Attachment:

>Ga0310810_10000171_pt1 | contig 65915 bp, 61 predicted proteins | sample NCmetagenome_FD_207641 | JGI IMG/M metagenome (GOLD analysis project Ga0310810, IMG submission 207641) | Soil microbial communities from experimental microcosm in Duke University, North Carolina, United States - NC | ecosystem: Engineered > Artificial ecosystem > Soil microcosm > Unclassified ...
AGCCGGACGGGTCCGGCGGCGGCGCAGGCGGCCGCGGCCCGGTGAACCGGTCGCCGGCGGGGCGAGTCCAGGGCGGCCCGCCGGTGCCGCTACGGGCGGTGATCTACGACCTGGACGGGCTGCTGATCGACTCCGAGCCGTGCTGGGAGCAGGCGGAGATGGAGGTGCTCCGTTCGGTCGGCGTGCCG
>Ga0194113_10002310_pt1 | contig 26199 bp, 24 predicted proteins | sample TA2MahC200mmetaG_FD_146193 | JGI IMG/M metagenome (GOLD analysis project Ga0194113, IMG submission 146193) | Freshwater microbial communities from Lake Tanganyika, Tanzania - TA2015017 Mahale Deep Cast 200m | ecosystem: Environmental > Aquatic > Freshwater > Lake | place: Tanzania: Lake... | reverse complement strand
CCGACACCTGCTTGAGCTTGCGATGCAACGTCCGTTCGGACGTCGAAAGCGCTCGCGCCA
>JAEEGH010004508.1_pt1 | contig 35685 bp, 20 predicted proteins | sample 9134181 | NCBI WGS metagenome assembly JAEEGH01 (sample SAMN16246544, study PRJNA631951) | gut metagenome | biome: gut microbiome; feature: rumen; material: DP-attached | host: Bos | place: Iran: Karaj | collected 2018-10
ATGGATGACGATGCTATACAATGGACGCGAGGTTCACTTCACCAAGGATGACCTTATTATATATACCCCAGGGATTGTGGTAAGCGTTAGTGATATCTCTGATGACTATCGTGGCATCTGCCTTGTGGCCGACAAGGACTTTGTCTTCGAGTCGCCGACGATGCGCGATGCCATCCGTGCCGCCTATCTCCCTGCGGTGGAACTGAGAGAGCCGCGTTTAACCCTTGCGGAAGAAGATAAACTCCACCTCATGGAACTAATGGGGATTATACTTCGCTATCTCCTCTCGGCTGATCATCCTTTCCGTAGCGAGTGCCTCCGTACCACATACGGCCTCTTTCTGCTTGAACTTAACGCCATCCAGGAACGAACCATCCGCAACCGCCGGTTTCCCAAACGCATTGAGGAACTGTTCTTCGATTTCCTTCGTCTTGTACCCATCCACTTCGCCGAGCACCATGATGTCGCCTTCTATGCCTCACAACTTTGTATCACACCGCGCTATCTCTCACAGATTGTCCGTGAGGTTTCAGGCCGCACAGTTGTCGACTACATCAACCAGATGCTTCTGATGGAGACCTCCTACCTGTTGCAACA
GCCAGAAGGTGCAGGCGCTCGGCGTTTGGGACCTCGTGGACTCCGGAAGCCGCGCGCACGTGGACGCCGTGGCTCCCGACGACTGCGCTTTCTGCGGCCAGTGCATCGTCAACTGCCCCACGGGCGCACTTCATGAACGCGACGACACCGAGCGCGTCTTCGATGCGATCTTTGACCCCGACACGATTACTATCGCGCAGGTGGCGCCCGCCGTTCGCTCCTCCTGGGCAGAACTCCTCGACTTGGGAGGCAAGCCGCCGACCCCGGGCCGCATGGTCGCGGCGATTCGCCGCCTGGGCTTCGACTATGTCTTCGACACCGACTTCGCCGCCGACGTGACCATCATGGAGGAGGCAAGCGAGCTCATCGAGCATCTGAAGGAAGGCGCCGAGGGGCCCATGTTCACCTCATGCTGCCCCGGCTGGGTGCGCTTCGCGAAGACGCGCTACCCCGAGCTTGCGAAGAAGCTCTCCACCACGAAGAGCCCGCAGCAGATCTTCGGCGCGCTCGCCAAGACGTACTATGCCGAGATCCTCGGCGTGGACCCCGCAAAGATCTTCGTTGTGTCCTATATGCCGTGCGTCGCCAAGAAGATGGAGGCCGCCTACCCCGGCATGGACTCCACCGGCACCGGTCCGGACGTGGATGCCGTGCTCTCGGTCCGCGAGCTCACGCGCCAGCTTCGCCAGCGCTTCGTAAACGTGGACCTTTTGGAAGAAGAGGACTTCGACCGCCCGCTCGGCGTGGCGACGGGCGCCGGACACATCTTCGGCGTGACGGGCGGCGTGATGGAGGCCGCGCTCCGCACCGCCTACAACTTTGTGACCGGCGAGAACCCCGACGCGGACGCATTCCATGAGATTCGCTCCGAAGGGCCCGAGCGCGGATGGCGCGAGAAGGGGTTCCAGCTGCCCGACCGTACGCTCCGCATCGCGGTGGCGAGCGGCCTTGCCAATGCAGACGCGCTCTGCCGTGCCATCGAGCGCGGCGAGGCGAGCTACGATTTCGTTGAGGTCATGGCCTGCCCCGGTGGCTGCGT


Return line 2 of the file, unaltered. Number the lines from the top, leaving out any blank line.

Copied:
AGCCGGACGGGTCCGGCGGCGGCGCAGGCGGCCGCGGCCCGGTGAACCGGTCGCCGGCGGGGCGAGTCCAGGGCGGCCCGCCGGTGCCGCTACGGGCGGTGATCTACGACCTGGACGGGCTGCTGATCGACTCCGAGCCGTGCTGGGAGCAGGCGGAGATGGAGGTGCTCCGTTCGGTCGGCGTGCCG